Israeli Ambassador in U.S. Reprimanded for Forbidden Political Campaigning on Behalf of Netanyahu

Ron Dermer criticized for violating Civil Service Commission rules, endorsing Israeli premier for re-election in interviews he gave to American television.

Prime Minister Benjamin Netanyahu with then adviser Ron Dermer, now Israel's ambassador in Washington.
Government Press Office

Israeli Ambassador to Washington Ron Dermer was reprimanded last Thursday for violating the Civil Service Commission rules and taking part in forbidden political campaigning on behalf of Prime Minister Benjamin Netanyahu in interviews he gave to the American media.

In late December, Dermer was interviewed on the American Fusion Television network, which is aimed at young English speakers with a Hispanic background. Interviewer Jorge Ramos asked Dermer about the upcoming elections in Israel and mentioned that polls show the Israeli public thinks the country is not moving in the right direction.

In response, Dermer said that during the last U.S. presidential election there was a certain percentage of Americans who believed their country was moving in the wrong direction, but it didn’t prevent U.S. President Barack Obama from being reelected. He then added: “I have no doubt that when they [the Israeli public] look at all the people that stand for the leadership of the country, that they will have confidence in the leadership of Prime Minister Netanyahu.”

A few weeks before the interview took place, Civil Service Commissioner Moshe Dayan issued instructions in a December 10 memo, saying, “A state employee must be careful that his actions or behavior cannot be interpreted as being aimed at promoting the interest of any particular party or candidate.” Anyone violating these instructions, he said, “will face criminal or disciplinary proceedings in accordance with the law.”

As a result of the report in Haaretz about Dermer's comments on American television, Meretz lawmaker Issawi Freij sent a letter to Dayan demanding that he summon Dermer for clarifications. Ignoring such a remark, especially when it is made to the press, is tantamount to the commission allowing civil servants to violate its guidelines, Freij wrote in his letter. "It is the commission's duty to take immediate disciplinary action against Dermer, so as to make the validity of its instructions clear," Freij said.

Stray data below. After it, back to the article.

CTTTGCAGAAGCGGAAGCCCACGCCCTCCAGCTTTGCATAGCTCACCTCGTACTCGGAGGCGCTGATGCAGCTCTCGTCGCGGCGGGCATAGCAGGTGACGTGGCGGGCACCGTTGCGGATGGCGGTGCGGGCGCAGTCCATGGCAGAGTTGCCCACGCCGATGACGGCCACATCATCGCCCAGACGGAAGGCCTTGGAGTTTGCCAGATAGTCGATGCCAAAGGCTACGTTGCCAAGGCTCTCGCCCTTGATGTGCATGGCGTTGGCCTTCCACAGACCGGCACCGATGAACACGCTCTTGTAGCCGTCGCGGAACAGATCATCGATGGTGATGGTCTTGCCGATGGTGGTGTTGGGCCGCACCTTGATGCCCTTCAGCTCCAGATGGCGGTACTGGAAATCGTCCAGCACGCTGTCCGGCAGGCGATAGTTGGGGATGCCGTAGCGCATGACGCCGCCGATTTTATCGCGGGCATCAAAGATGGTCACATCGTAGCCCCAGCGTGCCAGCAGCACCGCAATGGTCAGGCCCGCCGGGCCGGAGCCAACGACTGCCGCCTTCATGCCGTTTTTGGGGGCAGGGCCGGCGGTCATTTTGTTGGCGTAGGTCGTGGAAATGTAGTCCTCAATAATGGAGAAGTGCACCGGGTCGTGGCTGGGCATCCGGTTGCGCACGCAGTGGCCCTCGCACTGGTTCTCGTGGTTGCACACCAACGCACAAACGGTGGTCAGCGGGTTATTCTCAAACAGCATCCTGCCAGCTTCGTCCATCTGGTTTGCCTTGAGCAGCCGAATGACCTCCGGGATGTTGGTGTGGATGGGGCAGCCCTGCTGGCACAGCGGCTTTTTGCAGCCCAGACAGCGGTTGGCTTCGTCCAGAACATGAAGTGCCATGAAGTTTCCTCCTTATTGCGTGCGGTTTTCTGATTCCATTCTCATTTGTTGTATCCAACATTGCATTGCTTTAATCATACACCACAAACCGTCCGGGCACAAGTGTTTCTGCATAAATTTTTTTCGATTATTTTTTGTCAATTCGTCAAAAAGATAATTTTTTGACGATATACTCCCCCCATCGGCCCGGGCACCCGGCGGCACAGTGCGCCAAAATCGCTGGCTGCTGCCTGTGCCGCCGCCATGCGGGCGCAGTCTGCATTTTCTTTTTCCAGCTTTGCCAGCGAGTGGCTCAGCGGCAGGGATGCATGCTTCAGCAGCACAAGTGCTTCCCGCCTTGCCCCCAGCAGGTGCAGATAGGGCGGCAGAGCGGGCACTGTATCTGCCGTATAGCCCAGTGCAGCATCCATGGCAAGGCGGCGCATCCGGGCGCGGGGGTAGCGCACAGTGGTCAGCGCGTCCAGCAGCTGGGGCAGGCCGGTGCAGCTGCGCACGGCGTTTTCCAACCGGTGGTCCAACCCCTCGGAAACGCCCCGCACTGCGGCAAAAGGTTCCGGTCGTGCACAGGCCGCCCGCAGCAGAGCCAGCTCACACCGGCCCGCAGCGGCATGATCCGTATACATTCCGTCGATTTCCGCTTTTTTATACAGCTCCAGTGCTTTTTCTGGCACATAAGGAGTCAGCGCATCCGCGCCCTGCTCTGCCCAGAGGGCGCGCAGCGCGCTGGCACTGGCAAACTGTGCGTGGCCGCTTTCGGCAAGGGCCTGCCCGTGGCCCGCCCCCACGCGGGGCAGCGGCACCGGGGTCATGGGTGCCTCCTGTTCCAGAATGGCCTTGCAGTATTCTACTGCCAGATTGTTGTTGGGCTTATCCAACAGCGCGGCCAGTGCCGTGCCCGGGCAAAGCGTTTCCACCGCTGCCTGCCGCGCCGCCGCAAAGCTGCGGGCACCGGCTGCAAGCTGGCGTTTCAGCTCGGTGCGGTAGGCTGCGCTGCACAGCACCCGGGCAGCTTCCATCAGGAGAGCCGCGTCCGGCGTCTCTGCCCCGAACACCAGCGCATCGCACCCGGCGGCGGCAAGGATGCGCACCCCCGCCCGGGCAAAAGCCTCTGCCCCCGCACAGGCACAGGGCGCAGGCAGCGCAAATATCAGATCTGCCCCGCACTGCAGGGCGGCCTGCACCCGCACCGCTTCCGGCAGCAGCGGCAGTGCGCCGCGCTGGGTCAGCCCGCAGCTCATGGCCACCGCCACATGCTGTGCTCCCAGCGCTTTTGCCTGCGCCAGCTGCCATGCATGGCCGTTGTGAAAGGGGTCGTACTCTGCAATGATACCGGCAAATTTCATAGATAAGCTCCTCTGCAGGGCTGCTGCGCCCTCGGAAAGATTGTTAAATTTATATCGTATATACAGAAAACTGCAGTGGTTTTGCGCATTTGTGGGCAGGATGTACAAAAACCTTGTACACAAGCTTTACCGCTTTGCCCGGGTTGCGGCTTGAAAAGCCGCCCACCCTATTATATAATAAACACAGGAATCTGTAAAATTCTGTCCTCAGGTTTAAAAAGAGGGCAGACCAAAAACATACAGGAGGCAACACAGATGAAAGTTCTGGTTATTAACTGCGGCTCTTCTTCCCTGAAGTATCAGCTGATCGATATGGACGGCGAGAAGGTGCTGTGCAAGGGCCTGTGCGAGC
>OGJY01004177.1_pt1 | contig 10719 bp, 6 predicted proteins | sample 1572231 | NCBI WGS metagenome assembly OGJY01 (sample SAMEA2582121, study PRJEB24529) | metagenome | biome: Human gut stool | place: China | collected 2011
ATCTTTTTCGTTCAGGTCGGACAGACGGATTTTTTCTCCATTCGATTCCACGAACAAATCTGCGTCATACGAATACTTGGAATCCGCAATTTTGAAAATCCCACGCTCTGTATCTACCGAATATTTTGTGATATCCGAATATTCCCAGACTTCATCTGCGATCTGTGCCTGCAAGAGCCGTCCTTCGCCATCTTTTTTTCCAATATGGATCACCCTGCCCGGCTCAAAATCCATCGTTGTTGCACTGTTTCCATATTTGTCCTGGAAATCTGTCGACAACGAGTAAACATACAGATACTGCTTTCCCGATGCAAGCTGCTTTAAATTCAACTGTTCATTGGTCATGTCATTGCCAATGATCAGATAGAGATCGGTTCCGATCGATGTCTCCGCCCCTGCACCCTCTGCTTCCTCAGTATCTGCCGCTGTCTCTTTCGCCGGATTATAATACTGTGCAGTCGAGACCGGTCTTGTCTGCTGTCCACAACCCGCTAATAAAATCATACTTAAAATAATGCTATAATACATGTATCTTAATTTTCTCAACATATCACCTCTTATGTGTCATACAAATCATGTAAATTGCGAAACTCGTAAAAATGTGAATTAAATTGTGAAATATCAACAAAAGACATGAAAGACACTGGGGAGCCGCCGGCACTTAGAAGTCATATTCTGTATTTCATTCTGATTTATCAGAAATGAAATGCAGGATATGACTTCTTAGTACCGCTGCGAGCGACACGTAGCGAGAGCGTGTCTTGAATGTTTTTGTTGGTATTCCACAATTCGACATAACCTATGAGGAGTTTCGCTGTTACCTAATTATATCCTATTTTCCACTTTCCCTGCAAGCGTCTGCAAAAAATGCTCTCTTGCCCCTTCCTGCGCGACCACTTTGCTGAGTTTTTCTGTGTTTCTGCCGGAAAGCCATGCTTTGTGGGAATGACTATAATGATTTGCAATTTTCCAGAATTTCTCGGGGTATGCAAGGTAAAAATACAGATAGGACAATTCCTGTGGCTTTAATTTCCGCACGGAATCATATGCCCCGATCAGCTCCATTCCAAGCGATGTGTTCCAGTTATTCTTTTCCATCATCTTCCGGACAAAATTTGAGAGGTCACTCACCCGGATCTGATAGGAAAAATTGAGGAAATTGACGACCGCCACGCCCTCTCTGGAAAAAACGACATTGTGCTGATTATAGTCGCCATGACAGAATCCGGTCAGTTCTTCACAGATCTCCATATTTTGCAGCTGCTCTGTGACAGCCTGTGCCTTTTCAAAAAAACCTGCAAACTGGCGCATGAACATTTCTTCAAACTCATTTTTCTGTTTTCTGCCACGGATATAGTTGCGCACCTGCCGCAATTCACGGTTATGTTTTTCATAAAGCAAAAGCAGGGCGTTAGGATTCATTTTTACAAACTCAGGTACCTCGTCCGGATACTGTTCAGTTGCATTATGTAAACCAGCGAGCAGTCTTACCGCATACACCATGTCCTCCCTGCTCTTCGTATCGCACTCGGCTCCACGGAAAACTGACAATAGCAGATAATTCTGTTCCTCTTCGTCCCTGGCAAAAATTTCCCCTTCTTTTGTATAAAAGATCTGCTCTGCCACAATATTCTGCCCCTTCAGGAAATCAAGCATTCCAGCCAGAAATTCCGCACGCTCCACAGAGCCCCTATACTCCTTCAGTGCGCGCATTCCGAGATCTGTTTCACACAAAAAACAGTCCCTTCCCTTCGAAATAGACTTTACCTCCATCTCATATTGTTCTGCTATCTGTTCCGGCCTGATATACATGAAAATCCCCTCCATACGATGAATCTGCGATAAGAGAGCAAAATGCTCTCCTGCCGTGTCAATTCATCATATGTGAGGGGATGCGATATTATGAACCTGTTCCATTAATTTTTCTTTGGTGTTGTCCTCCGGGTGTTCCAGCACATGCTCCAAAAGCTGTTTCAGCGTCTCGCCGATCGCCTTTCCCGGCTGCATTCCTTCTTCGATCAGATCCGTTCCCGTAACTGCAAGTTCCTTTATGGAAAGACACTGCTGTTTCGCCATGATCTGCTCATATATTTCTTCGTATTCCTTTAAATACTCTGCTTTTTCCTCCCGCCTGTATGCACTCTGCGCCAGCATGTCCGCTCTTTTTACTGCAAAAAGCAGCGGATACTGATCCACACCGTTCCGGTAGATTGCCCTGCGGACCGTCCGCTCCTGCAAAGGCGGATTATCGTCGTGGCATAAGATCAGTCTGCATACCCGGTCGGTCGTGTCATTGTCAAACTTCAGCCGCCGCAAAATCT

The spokesman of the Civil Service Commission Aryeh Greenblatt told Haaretz that Freij's letter had been passed on by the Civil Service Commission's disciplinary division to Nissim Ben-Sheetrit, the director general of the Foreign Ministry. Ben-Sheetrit ordered an internal examination of the matter by the ministry's inspector general Yaakov Keidar.

The Civil Service Commission said that after examining the matter, Keidar determined that Dermer had indeed violated the instructions to civil servants and expressed public support for a candidate in the elections. Dermer told Keidar during the clarification that he had not intended to express political support for Netanyahu's candidacy during the interview.

The spokesman for the Civil Service Commission said Dermer made it clear this was a "one - time mistake." Keidar accepted Dermer's explanations and also made it clear that his remarks were made on a television station that is not targeted at Israeli voters. Nonetheless, Keidar recommended that placing a disciplinary note in Dermer's personnel file.

Dermer had previously been a close political adviser of Netanyahu’s and was actively involved in the 2009 and 2013 election campaigns. After the last elections he was appointed ambassador to the United States. Since arriving in Washington he has continued to advise Netanyahu on a wide range of issues. He was a central figure in arranging the controversial speech Netanyahu is scheduled to give to the Congress in March, two weeks before the elections - along with House Speaker John Boehner ad other members of the Republican Congressional leadership.